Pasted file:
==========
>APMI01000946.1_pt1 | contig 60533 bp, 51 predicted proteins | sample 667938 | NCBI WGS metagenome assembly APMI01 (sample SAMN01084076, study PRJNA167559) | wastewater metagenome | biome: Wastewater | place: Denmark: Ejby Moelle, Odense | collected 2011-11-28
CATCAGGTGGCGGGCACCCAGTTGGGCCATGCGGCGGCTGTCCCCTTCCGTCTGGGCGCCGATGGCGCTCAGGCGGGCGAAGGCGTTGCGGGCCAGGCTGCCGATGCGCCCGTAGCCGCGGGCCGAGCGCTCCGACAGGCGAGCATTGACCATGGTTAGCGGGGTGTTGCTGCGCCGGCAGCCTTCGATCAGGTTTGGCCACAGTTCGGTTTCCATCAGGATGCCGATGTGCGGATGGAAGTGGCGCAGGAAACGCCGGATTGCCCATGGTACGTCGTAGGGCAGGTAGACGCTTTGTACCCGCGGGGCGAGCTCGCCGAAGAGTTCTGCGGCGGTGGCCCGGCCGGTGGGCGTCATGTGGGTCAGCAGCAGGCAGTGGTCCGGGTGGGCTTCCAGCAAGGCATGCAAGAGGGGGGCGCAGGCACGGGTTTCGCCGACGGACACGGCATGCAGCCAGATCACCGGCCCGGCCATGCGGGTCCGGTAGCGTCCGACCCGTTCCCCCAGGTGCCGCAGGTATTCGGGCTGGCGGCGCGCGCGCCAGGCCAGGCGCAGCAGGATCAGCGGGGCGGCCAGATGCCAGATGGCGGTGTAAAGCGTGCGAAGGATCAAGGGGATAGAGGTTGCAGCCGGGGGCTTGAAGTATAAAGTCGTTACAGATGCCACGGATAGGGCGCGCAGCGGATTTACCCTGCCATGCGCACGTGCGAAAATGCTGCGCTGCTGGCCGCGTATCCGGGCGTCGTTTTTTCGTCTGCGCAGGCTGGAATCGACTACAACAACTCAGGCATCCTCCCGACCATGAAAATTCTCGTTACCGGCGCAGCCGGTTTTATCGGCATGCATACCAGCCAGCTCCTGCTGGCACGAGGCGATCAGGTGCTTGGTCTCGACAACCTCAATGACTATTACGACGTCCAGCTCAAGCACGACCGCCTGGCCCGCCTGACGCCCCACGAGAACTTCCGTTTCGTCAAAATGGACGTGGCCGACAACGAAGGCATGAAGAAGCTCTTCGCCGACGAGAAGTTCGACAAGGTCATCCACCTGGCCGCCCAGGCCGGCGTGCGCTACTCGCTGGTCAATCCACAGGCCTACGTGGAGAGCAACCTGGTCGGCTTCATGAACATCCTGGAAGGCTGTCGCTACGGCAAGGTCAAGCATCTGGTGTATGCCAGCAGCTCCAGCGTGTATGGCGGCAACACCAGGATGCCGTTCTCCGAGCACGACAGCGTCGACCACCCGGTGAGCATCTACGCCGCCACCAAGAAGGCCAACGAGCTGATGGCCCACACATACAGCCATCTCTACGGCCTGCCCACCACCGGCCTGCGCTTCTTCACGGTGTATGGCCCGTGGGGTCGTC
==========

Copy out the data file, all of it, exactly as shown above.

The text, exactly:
>APMI01000946.1_pt1 | contig 60533 bp, 51 predicted proteins | sample 667938 | NCBI WGS metagenome assembly APMI01 (sample SAMN01084076, study PRJNA167559) | wastewater metagenome | biome: Wastewater | place: Denmark: Ejby Moelle, Odense | collected 2011-11-28
CATCAGGTGGCGGGCACCCAGTTGGGCCATGCGGCGGCTGTCCCCTTCCGTCTGGGCGCCGATGGCGCTCAGGCGGGCGAAGGCGTTGCGGGCCAGGCTGCCGATGCGCCCGTAGCCGCGGGCCGAGCGCTCCGACAGGCGAGCATTGACCATGGTTAGCGGGGTGTTGCTGCGCCGGCAGCCTTCGATCAGGTTTGGCCACAGTTCGGTTTCCATCAGGATGCCGATGTGCGGATGGAAGTGGCGCAGGAAACGCCGGATTGCCCATGGTACGTCGTAGGGCAGGTAGACGCTTTGTACCCGCGGGGCGAGCTCGCCGAAGAGTTCTGCGGCGGTGGCCCGGCCGGTGGGCGTCATGTGGGTCAGCAGCAGGCAGTGGTCCGGGTGGGCTTCCAGCAAGGCATGCAAGAGGGGGGCGCAGGCACGGGTTTCGCCGACGGACACGGCATGCAGCCAGATCACCGGCCCGGCCATGCGGGTCCGGTAGCGTCCGACCCGTTCCCCCAGGTGCCGCAGGTATTCGGGCTGGCGGCGCGCGCGCCAGGCCAGGCGCAGCAGGATCAGCGGGGCGGCCAGATGCCAGATGGCGGTGTAAAGCGTGCGAAGGATCAAGGGGATAGAGGTTGCAGCCGGGGGCTTGAAGTATAAAGTCGTTACAGATGCCACGGATAGGGCGCGCAGCGGATTTACCCTGCCATGCGCACGTGCGAAAATGCTGCGCTGCTGGCCGCGTATCCGGGCGTCGTTTTTTCGTCTGCGCAGGCTGGAATCGACTACAACAACTCAGGCATCCTCCCGACCATGAAAATTCTCGTTACCGGCGCAGCCGGTTTTATCGGCATGCATACCAGCCAGCTCCTGCTGGCACGAGGCGATCAGGTGCTTGGTCTCGACAACCTCAATGACTATTACGACGTCCAGCTCAAGCACGACCGCCTGGCCCGCCTGACGCCCCACGAGAACTTCCGTTTCGTCAAAATGGACGTGGCCGACAACGAAGGCATGAAGAAGCTCTTCGCCGACGAGAAGTTCGACAAGGTCATCCACCTGGCCGCCCAGGCCGGCGTGCGCTACTCGCTGGTCAATCCACAGGCCTACGTGGAGAGCAACCTGGTCGGCTTCATGAACATCCTGGAAGGCTGTCGCTACGGCAAGGTCAAGCATCTGGTGTATGCCAGCAGCTCCAGCGTGTATGGCGGCAACACCAGGATGCCGTTCTCCGAGCACGACAGCGTCGACCACCCGGTGAGCATCTACGCCGCCACCAAGAAGGCCAACGAGCTGATGGCCCACACATACAGCCATCTCTACGGCCTGCCCACCACCGGCCTGCGCTTCTTCACGGTGTATGGCCCGTGGGGTCGTC